When fall is encroaching, Colorado starts to become too cold. Our first fall stop will be in central Nebraska in early October. Coincidentally, this is where the majority of our Hosts are located in this state. Members have a wide variety of options here, including wineries, breweries, golf, museums, and even an indoor family fun center.
In mid-October, you can start heading south through Kansas. Hugging the eastern border of the state allows you to take advantage of many of our Host locations, including several farms. For the next two weeks, enjoy exploring Kansas in the fall, and be on the lookout for any fall festivals like the annual one at A&H Farms.
Travelers can start making their way southwest as the weather begins to cool down. Members staying in southern New Mexico can check out our other post about staying there. Did you know that New Mexico has a longer history of producing wine than California? Southern New Mexico is dotted with wineries that are included in the Harvest Host membership. D.H. Lescombes Winery has an excellent variety of wines. Farther south are the Mesa Vista Winery, La Vina Winery, and Antigua Winery for when the chilly weather hits.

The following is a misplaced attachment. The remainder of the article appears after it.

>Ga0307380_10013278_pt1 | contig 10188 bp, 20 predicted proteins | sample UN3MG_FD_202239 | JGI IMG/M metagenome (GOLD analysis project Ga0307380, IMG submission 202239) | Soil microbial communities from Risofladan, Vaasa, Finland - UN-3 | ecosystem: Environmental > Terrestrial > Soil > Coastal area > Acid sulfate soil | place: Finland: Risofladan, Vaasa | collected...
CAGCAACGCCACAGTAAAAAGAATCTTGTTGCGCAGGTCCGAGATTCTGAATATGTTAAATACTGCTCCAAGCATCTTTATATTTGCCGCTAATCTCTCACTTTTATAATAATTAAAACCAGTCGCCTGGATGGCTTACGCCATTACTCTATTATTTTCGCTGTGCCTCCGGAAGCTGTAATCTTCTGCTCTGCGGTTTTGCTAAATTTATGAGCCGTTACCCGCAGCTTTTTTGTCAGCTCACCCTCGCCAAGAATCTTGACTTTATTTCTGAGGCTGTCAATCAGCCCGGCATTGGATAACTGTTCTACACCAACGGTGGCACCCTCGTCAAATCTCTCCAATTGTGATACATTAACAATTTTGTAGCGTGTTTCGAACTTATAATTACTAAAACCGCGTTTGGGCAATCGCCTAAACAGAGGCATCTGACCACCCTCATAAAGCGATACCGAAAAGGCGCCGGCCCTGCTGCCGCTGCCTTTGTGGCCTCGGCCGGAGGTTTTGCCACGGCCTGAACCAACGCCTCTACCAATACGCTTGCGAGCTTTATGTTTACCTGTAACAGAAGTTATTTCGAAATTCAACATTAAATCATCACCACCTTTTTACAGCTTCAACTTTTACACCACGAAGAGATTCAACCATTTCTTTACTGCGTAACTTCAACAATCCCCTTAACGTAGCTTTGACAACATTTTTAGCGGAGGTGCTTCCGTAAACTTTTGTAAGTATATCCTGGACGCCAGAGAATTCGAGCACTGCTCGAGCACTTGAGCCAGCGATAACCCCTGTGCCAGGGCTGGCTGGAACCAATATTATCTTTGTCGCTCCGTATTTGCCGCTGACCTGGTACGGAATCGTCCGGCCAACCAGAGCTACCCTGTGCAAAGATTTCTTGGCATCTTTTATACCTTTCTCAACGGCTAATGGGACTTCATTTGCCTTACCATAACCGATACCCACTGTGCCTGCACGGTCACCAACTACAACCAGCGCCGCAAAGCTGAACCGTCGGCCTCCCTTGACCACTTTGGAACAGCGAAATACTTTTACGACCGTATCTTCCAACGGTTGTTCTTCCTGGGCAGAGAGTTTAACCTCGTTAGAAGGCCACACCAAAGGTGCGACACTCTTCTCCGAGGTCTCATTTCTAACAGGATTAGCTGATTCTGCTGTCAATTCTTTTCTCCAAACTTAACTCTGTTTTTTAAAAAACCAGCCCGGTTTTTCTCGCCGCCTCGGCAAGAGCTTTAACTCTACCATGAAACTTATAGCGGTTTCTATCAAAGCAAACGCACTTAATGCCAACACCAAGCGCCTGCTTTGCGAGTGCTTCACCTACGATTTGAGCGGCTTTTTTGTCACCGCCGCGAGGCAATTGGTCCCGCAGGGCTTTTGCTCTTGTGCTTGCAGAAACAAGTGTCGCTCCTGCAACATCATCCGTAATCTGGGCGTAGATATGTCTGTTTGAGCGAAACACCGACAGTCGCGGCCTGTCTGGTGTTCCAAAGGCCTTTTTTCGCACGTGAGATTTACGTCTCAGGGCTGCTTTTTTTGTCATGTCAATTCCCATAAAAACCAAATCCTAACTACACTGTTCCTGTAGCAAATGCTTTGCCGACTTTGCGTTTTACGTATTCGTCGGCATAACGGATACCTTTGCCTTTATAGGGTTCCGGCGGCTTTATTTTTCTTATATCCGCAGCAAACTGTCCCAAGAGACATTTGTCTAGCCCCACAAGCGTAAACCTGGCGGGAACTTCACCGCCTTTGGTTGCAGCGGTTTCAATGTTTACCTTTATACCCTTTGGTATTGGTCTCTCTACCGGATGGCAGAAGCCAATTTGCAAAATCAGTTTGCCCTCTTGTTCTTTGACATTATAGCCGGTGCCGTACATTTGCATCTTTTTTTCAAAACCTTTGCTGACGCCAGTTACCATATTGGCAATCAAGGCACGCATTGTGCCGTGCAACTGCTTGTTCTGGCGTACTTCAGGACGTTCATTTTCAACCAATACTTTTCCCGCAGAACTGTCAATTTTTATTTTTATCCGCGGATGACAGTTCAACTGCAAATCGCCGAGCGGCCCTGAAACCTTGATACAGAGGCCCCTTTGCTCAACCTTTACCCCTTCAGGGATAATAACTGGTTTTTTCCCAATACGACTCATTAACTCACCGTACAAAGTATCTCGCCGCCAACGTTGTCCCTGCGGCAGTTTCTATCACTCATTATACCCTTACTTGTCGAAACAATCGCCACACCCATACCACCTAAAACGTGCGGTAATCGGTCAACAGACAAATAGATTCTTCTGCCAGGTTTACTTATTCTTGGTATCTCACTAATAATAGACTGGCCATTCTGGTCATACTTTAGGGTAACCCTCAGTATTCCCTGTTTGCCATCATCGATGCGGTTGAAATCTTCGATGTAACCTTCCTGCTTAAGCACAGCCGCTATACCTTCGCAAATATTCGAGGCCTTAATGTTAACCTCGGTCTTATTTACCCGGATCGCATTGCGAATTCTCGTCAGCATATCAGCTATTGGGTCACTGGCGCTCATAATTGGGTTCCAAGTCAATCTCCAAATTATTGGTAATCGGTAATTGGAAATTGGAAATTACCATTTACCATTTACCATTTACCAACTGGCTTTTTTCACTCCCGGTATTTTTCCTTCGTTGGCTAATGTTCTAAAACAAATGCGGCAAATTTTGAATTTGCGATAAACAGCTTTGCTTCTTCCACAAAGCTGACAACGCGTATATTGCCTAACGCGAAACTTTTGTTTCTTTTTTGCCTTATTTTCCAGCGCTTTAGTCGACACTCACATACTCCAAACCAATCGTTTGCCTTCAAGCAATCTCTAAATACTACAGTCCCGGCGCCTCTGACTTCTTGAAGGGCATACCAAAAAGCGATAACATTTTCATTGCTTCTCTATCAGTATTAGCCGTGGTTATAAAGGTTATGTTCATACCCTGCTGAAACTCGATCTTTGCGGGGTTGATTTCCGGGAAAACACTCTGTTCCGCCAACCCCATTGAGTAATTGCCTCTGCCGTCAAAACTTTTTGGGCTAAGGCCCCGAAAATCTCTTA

Travelling full time can be an experience of a lifetime, but weather can make this hard to maintain. Inclement or extreme weather make things even more difficult, and costly. With this handy guide, you can dodge the snow and scorching temperatures for an entire year. But why stop there? Anyone can map out their own adventure with Harvest Hosts handy Host search. Make sure you check there when planning your next excursion.
Which hosts in this guide have you already visited? Which ones are you adding to your list? Tell us about it in the comments!
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Enjoyed this information I am saving it so I can travel to these interesting harvest hosts when I am able to cross into the US. Hopefully in the near future!
So glad to hear it. Happy trails!